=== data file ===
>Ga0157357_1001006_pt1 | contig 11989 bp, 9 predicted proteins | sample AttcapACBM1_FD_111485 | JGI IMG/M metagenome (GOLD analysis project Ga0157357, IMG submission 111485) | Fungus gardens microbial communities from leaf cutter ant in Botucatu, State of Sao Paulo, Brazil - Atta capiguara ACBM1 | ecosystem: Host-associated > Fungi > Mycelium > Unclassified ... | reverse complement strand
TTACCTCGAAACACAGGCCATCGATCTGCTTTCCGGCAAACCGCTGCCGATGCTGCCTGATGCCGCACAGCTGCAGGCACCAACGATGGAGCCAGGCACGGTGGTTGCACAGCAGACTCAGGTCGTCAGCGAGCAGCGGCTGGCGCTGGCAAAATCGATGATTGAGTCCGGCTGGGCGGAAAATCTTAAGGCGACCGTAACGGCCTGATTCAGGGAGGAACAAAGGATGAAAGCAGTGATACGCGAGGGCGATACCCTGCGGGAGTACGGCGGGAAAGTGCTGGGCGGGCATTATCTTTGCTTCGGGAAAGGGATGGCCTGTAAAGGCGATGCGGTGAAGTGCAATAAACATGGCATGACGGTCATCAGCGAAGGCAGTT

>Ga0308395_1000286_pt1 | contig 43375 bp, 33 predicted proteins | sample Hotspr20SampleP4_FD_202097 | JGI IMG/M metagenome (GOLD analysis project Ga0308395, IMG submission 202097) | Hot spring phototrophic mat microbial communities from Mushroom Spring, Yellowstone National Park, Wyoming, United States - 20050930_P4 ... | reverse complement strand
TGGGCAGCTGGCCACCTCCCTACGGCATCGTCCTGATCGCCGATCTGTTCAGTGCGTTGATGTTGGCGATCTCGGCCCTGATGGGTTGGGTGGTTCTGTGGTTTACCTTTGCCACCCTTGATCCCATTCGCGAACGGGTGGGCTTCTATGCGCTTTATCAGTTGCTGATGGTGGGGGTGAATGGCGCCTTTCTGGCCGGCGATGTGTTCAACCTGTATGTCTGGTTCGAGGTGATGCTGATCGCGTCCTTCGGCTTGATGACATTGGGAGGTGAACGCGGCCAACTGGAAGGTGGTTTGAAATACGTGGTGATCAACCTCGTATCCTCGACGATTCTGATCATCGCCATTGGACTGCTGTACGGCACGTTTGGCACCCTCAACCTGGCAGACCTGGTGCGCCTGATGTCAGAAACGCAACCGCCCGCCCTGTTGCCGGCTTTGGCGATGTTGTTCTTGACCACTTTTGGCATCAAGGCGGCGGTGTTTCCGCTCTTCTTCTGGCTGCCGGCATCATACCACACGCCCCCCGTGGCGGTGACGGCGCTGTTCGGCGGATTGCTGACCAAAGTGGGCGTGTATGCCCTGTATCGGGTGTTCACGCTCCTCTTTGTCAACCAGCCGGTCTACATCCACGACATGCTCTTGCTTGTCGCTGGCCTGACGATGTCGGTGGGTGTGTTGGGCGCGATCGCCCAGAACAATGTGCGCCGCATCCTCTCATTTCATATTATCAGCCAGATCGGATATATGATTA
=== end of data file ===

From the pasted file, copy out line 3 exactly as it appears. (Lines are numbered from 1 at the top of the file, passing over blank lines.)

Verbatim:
>Ga0308395_1000286_pt1 | contig 43375 bp, 33 predicted proteins | sample Hotspr20SampleP4_FD_202097 | JGI IMG/M metagenome (GOLD analysis project Ga0308395, IMG submission 202097) | Hot spring phototrophic mat microbial communities from Mushroom Spring, Yellowstone National Park, Wyoming, United States - 20050930_P4 ... | reverse complement strand